Letter: Bloomberg writer’s interpretation is wrong | Letters to the Editor

In an op-ed (“What if Fox News viewers watched CNN?”) on the Commentary page of Wednesday’s issue of The Sun, Bloomberg op-ed editor Matthew Yglesias managed to misunderstand or misrepresent roughly some research on media consumption. “Can Fox News viewers be deprogrammed? Paying them to watch CNN makes them less gullible.

Freelance writer Tim Worstall challenged the study’s assumptions, specifically noting that they asked regular Fox News watchers to watch some CNN. And when they did, those viewers were more — or maybe differently — informed about things that CNN was talking about and Fox was not. Also, vice versa, they were less knowledgeable about the things Fox was talking about compared to the control group who continued to watch him.

That’s all the study found. That people watching different news programs were differently informed on different topics. This probably comes as no surprise to most adults – we tend to think people will be more knowledgeable about the topics they just watched news shows on.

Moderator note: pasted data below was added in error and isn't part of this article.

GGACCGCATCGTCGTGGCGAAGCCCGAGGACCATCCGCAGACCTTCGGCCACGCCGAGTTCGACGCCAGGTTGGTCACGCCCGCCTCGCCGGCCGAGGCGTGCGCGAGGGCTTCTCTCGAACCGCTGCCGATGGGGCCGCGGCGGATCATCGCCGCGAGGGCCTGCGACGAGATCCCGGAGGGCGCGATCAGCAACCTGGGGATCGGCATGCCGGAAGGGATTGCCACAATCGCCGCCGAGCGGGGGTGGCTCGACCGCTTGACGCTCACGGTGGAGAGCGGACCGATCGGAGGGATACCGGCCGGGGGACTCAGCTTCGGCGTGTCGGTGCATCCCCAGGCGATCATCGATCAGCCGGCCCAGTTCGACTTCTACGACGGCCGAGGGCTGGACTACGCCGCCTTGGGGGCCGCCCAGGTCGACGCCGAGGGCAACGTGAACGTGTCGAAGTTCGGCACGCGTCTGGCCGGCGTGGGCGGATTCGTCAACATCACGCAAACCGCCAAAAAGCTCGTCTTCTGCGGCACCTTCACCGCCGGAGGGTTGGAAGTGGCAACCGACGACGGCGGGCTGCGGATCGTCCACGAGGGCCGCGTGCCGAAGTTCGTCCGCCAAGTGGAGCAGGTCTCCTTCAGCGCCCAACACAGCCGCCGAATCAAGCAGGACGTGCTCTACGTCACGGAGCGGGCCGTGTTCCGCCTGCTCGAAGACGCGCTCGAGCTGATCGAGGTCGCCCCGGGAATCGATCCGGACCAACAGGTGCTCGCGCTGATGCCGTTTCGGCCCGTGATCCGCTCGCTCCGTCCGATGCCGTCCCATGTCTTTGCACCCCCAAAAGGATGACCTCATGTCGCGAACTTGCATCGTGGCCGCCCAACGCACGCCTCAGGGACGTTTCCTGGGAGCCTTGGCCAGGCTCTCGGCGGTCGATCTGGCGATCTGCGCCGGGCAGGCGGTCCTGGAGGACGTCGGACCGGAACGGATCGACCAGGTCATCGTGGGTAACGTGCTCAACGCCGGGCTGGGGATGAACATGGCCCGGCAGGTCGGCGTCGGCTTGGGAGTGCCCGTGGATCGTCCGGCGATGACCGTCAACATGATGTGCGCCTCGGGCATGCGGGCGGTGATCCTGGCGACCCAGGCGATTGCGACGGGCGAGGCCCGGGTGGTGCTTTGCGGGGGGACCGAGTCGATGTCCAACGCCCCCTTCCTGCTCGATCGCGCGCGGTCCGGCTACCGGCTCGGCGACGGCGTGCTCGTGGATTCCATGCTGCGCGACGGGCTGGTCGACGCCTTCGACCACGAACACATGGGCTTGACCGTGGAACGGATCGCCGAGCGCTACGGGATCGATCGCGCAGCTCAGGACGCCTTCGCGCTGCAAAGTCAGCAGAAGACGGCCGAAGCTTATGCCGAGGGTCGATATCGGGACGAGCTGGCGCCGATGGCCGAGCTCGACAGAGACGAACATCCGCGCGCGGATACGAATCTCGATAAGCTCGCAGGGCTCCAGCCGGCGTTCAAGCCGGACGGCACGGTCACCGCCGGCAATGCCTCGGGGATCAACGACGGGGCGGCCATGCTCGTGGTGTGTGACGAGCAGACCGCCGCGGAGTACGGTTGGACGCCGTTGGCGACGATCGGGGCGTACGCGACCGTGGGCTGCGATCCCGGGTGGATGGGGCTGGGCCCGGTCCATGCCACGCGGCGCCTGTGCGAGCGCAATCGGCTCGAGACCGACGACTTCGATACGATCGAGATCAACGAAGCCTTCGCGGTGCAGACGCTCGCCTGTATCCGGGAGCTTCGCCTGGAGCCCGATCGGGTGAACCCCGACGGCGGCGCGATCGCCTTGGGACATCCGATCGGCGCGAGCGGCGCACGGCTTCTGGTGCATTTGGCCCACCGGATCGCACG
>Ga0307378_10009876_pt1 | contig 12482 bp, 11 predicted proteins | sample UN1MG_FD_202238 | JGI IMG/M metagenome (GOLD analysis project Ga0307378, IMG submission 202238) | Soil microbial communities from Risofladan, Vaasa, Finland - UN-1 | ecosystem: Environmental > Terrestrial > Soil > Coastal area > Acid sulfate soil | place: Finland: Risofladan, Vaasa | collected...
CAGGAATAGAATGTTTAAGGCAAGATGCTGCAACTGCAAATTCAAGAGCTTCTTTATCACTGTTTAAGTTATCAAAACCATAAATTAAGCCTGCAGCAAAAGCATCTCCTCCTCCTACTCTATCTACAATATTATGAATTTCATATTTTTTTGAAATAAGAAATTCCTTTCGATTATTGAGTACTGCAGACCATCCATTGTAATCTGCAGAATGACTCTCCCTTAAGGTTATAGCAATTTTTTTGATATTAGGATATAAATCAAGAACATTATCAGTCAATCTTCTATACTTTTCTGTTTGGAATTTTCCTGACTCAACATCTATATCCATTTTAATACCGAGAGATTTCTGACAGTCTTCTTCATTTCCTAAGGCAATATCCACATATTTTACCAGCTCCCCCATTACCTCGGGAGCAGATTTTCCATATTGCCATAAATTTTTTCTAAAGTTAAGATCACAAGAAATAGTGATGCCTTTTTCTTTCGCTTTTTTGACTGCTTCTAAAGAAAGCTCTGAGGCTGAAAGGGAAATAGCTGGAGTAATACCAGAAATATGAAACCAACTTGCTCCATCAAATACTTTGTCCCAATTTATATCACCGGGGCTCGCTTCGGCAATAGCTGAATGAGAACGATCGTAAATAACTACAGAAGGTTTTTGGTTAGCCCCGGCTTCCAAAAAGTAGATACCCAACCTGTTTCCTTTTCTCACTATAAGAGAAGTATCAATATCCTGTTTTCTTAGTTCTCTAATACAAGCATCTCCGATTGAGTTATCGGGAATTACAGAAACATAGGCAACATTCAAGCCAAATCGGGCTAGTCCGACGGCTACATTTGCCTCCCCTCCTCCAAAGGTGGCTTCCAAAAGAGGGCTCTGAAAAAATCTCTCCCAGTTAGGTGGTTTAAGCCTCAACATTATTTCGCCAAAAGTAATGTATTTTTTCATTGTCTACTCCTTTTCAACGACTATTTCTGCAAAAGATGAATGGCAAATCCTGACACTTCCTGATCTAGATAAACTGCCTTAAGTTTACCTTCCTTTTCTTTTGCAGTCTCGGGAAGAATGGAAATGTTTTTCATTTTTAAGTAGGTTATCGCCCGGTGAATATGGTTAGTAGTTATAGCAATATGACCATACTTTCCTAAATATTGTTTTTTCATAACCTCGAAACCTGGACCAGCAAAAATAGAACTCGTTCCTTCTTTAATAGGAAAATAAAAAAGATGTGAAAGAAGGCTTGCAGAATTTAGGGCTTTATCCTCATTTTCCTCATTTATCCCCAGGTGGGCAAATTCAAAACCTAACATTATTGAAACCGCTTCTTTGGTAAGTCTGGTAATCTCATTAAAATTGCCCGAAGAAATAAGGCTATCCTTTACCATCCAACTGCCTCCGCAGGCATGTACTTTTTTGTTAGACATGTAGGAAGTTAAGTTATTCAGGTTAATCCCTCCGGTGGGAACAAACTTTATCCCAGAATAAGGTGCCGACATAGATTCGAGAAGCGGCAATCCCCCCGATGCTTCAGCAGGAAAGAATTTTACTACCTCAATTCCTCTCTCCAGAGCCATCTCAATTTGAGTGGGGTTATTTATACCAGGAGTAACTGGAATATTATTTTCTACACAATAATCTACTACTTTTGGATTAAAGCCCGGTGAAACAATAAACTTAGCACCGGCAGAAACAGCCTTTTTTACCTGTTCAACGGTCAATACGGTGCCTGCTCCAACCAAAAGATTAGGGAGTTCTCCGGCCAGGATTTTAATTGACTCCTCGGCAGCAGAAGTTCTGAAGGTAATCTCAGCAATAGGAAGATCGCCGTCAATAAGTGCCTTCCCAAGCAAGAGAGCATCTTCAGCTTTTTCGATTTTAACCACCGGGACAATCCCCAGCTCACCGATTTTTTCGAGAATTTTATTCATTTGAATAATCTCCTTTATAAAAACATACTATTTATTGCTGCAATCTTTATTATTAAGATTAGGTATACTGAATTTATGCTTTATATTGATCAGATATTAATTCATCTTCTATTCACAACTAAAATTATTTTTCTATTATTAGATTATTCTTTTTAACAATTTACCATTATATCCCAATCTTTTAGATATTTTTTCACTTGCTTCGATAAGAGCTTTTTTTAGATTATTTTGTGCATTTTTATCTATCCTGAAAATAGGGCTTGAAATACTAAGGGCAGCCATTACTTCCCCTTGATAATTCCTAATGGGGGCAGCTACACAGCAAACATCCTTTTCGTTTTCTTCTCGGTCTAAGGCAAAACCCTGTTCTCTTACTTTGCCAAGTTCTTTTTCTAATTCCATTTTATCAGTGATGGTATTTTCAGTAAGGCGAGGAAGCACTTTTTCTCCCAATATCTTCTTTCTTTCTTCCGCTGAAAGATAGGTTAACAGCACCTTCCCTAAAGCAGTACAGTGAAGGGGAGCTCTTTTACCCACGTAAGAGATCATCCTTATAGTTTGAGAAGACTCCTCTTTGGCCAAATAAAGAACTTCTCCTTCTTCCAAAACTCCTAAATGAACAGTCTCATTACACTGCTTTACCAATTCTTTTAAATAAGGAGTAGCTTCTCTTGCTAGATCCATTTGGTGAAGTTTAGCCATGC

The Bloomberg writer jumps on this and insists that it shows people are less gullible, more skeptical and less inclined to buy fake news. Which, again, is not at all what the research found. The crucial point is in this little sentence:

“Yet we still found that these highly engaged supporters could be persuaded by viewing the opposition’s partisan media instead of their own.”

The study did not claim that Fox is biased and CNN is not. Quite the contrary: CNN’s choice was made specifically because it was – in the opinion of those doing the research of course – just as biased but on the other side of the median as Fox.

Thus, the conclusion is that people are informed differently depending on the medium from which they obtain their news broadcasts. This is not proof that CNN is a repository of truth and veracity that, if only people were exposed to it, would somehow benefit everyone.

At this point, being able to understand media research might be helpful. Or, if it is possible to understand, report it correctly. The scholarly article states that people who watch different media are informed differently, largely because of the story choices of these different TV channels. It says nothing at all about fake news, gullibility or skepticism. Quite the contrary, he deliberately chose CNN as the opposite of Fox News. Which, in itself, is an interesting observation, isn’t it?

Bill De Fusco

West